We next tested the filtration efficacy of a HEPA filter coated with the antiviral reagent Cufitec. Cufitec is a monovalent copper compound that inactivates viruses such as influenza virus and feline calicivirus by generating OH radicals without hydrogen peroxide (13, 14). The efficiency of airborne SARS-CoV-2 removal by the Cufitec-coated HEPA filter was comparable to that of the regular HEPA filter, with capture ratios of 90.35%, 98.34%, and >99.99% at filtration times of 5, 10, and 35.5 min, respectively (Fig. 1B and Table S2).
Our study shows that air filtration using HEPA filters can consistently remove infectious SARS-CoV-2 from the air. Under our experimental conditions, approximately 90% of the infectious SARS-CoV-2 still wafted in the air after the filtration of 1 chamber volume, and at least 7.1 chamber volumes were required to reduce the viral load to below the detection limit. This finding indicates that the air in the chamber does not pass through the air cleaner evenly and that there are areas where the aerosols tend to linger. Therefore, when using an air cleaner, in addition to using a HEPA filter, it would be desirable to filtrate the entire room, including areas where air tends to be congested. Alternatively, an air cleaner system in combination with air ventilation may achieve more efficient air cleaning in a short time.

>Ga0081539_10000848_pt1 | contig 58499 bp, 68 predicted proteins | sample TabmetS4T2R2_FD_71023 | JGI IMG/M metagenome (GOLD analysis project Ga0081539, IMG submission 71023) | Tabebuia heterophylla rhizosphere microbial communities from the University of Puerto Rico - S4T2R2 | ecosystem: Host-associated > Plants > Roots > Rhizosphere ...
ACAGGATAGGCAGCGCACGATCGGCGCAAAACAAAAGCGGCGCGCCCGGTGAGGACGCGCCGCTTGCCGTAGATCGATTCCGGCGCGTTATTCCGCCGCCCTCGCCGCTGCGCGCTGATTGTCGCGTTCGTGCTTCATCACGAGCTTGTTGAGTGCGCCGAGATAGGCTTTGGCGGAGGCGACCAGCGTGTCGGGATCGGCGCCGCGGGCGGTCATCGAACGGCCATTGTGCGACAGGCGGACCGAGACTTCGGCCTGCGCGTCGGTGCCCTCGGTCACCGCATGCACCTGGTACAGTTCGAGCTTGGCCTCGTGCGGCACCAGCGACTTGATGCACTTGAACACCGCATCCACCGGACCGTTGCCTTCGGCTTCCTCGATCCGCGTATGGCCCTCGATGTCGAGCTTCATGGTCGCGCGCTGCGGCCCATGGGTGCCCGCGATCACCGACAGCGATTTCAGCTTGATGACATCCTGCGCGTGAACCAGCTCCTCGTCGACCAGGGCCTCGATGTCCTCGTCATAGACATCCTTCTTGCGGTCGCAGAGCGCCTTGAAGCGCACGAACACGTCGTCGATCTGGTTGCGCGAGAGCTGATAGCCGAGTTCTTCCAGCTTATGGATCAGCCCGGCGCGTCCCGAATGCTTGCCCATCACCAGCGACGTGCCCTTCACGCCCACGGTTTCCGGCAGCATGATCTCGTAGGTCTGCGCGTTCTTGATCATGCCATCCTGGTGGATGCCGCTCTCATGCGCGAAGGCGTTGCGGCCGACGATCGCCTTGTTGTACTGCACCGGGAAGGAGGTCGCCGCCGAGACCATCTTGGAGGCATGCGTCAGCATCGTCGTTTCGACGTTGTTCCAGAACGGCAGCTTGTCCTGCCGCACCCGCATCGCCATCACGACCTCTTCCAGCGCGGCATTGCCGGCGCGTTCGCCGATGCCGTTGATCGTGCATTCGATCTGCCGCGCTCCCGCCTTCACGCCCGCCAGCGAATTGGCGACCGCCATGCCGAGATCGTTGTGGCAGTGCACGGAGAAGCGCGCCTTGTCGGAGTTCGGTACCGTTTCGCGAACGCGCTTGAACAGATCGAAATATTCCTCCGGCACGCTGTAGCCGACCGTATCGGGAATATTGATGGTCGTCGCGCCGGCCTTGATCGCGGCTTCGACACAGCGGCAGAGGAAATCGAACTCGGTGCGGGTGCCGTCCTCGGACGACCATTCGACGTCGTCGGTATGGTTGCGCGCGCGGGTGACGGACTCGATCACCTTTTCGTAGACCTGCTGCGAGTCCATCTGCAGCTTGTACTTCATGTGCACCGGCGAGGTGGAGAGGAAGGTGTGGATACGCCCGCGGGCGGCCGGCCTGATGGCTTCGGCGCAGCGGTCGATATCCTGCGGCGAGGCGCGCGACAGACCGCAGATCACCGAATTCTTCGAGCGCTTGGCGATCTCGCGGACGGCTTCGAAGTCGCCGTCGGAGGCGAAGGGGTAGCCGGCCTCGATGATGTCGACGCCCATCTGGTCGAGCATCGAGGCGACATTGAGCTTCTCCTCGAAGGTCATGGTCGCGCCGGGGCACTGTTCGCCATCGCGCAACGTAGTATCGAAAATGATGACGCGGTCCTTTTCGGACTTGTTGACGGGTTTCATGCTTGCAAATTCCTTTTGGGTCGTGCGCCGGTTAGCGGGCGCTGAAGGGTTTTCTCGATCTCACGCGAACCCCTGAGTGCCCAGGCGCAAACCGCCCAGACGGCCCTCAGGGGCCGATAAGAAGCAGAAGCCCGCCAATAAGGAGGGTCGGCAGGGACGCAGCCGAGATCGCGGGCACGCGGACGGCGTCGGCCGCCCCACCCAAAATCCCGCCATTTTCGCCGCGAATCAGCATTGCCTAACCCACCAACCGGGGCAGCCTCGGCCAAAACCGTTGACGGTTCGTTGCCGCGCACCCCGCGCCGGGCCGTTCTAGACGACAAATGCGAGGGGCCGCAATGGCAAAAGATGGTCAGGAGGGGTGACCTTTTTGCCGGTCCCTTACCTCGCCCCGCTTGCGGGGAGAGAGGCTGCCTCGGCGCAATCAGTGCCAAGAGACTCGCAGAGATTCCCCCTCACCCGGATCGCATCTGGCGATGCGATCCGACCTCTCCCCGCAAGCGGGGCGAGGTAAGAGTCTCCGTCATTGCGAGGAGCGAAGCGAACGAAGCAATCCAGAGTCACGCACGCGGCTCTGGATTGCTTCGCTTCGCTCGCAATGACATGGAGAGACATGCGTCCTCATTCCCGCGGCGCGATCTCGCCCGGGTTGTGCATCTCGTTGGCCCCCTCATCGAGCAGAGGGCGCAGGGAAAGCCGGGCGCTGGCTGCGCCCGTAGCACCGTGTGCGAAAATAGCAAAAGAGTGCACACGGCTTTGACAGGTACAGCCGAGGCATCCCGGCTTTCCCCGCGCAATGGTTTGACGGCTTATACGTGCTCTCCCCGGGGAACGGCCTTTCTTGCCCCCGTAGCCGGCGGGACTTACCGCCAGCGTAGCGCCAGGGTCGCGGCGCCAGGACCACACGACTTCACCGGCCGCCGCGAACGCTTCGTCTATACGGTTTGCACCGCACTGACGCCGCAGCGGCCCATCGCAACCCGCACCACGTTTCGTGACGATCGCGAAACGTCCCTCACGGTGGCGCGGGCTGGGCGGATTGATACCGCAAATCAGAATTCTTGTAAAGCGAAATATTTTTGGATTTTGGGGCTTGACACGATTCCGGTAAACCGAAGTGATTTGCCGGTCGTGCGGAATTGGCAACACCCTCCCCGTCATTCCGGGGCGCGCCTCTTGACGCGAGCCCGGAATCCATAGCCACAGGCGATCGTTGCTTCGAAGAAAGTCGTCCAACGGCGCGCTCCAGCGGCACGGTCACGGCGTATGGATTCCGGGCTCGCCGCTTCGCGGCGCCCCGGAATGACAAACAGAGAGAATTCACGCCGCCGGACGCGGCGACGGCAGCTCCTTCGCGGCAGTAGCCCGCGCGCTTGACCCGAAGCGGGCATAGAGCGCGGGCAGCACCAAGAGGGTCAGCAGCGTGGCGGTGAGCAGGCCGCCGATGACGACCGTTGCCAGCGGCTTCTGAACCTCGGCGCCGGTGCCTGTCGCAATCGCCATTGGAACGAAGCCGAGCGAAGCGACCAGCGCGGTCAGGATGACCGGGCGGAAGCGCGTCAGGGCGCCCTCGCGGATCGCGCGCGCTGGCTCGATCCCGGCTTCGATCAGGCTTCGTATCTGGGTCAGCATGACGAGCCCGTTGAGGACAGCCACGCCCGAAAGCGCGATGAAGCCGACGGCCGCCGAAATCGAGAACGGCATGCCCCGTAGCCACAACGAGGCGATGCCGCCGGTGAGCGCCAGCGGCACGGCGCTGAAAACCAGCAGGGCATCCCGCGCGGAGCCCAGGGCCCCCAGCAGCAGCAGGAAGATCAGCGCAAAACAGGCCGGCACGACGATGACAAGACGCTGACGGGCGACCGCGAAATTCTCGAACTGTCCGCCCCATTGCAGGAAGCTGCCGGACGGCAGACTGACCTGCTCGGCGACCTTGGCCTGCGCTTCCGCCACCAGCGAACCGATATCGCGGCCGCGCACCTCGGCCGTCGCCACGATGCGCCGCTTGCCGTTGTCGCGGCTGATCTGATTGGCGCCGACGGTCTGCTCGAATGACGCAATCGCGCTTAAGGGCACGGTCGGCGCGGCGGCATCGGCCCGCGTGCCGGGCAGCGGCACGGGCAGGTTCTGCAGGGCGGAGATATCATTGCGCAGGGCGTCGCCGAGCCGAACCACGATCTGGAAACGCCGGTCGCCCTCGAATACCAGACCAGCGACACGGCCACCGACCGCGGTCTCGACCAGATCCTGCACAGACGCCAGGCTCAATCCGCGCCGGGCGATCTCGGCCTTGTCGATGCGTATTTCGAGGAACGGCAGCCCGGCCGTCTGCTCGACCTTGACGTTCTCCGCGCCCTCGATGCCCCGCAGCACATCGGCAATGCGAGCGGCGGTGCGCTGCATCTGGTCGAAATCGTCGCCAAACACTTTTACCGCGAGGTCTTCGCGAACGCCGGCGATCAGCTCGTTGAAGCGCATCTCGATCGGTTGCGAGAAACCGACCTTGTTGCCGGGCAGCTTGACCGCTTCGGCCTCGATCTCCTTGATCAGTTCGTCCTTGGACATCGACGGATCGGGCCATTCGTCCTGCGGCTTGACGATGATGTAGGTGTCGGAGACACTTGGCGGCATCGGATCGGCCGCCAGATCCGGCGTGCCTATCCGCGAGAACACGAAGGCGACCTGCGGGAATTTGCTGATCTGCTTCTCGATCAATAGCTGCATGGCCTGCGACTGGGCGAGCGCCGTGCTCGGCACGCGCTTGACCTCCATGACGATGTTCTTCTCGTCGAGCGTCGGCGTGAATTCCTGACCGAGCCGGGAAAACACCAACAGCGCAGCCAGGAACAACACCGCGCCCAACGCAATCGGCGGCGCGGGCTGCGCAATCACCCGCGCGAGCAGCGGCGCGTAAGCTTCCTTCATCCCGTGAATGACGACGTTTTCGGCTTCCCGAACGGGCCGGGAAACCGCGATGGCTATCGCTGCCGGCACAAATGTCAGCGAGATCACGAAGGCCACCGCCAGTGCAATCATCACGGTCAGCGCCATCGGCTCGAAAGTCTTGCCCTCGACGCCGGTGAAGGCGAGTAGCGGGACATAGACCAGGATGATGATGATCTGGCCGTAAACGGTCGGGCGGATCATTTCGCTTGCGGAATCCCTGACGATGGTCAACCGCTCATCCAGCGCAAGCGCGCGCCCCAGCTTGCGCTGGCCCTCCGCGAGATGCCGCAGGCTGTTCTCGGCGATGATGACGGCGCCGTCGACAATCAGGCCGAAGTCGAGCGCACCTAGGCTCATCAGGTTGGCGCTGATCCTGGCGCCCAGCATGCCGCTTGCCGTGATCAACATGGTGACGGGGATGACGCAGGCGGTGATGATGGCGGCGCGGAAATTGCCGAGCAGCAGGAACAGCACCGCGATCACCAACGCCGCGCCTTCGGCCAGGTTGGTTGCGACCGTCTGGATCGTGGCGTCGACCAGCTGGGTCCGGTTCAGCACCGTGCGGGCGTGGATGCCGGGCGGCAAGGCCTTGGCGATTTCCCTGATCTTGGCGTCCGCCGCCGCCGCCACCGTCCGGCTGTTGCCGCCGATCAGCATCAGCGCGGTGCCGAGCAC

The capture ratios for SARS-CoV-2 in the air when the HEPA filter was coated with an antiviral agent were comparable to those with the conventional HEPA filter, and there was little effect on SARS-CoV-2 in the air that passed through the antiviral-reagent-coated HEPA filter. Although only one type of antimicrobial coating was tested in our study, and other, additional products should be evaluated, this finding suggests that once aerosols are captured on HEPA filters, they do not detach (15, 16); therefore, antiviral reagents on HEPA filters may have a slight effect on the removal of infectious SARS-CoV-2 from the air. Several methods of applying antiviral treatments to air filters have been attempted, and they appear to have inactivation effects on pathogens on the filter surface (17–19); therefore, applying antiviral reagents to HEPA filters may reduce the risk to personnel who change filters.